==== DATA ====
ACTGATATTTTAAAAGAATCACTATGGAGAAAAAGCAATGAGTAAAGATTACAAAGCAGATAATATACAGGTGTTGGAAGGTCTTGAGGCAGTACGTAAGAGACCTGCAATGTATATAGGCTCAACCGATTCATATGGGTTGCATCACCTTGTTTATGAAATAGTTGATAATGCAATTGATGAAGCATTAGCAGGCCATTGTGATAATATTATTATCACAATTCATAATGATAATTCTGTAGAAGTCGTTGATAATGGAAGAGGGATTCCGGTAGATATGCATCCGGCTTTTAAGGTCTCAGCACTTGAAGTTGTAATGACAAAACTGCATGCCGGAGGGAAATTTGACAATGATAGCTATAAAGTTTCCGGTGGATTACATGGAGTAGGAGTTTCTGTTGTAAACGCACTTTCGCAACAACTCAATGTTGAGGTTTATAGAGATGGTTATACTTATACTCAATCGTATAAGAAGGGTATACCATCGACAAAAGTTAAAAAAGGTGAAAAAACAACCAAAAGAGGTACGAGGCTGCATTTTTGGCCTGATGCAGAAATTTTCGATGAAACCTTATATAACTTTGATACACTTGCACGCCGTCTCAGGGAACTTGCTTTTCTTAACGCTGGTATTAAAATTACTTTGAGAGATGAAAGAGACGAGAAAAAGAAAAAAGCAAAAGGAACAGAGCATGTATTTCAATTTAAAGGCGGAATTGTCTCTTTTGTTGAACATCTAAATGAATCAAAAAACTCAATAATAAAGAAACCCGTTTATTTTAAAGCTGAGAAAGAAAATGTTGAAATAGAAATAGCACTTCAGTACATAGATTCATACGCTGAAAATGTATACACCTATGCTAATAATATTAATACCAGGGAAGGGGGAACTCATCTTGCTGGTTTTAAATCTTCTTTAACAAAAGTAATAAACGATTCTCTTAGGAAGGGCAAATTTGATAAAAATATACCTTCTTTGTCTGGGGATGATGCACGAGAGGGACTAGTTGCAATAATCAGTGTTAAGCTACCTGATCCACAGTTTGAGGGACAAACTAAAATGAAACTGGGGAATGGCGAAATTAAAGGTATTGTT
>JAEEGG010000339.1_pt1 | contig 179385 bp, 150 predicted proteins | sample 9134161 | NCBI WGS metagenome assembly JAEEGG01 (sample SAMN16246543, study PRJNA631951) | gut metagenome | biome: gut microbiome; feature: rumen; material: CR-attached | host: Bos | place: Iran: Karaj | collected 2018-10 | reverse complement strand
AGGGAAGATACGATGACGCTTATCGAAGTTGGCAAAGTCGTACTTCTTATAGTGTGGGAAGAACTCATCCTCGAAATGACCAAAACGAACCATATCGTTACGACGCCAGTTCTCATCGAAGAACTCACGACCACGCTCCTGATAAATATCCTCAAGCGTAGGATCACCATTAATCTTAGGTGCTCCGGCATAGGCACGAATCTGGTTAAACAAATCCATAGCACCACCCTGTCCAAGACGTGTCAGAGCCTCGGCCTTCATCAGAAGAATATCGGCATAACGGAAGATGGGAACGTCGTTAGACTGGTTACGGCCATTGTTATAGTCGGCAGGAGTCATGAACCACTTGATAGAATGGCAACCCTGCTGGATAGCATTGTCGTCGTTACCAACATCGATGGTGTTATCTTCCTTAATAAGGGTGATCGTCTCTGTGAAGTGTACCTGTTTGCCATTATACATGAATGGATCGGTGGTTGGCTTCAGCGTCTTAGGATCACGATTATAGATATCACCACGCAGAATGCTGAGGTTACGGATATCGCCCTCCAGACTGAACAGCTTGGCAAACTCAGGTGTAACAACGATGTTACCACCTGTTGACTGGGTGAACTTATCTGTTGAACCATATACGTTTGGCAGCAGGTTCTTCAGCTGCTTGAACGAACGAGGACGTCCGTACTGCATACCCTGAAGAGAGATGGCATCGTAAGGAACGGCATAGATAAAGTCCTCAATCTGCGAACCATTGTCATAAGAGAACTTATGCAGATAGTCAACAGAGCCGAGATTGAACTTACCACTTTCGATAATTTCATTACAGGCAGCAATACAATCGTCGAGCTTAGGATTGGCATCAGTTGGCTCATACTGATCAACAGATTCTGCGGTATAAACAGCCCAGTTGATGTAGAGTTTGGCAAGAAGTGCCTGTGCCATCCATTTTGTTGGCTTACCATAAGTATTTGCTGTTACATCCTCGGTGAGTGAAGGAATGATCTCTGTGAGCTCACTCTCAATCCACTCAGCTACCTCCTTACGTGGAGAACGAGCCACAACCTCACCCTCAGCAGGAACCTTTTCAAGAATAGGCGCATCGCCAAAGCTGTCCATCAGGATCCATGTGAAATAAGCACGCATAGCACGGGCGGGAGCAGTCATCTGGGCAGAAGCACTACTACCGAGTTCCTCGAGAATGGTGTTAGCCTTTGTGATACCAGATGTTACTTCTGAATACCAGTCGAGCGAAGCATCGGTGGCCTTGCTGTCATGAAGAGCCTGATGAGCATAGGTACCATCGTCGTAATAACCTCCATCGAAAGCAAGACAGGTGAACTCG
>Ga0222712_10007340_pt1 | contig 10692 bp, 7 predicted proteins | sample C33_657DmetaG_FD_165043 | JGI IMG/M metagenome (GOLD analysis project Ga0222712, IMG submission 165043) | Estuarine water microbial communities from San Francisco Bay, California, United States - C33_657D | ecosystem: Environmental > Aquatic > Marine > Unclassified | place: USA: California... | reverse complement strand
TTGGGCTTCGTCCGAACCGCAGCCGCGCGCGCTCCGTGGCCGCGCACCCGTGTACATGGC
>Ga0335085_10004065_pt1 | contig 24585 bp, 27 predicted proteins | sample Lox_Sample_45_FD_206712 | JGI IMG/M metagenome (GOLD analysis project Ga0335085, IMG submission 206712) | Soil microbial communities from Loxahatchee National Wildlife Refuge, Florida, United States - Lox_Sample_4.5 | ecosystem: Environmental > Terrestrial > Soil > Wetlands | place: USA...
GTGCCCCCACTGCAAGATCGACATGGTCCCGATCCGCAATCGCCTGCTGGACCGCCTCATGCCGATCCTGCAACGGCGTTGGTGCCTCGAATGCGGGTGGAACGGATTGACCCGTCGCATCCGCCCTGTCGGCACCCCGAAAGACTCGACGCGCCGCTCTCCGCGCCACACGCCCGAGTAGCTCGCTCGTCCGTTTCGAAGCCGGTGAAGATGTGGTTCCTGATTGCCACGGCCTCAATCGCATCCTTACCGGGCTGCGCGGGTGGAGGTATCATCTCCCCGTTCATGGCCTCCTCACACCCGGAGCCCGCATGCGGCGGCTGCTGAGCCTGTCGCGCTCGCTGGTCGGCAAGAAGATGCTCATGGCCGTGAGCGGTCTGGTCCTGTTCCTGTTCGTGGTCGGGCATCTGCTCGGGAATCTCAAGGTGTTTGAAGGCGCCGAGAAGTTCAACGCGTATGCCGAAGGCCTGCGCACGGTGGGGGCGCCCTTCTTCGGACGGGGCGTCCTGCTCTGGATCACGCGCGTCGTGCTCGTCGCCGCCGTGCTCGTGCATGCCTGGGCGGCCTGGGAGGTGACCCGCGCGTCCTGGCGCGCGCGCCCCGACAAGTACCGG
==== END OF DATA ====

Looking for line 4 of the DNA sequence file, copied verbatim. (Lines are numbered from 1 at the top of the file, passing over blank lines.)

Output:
>Ga0222712_10007340_pt1 | contig 10692 bp, 7 predicted proteins | sample C33_657DmetaG_FD_165043 | JGI IMG/M metagenome (GOLD analysis project Ga0222712, IMG submission 165043) | Estuarine water microbial communities from San Francisco Bay, California, United States - C33_657D | ecosystem: Environmental > Aquatic > Marine > Unclassified | place: USA: California... | reverse complement strand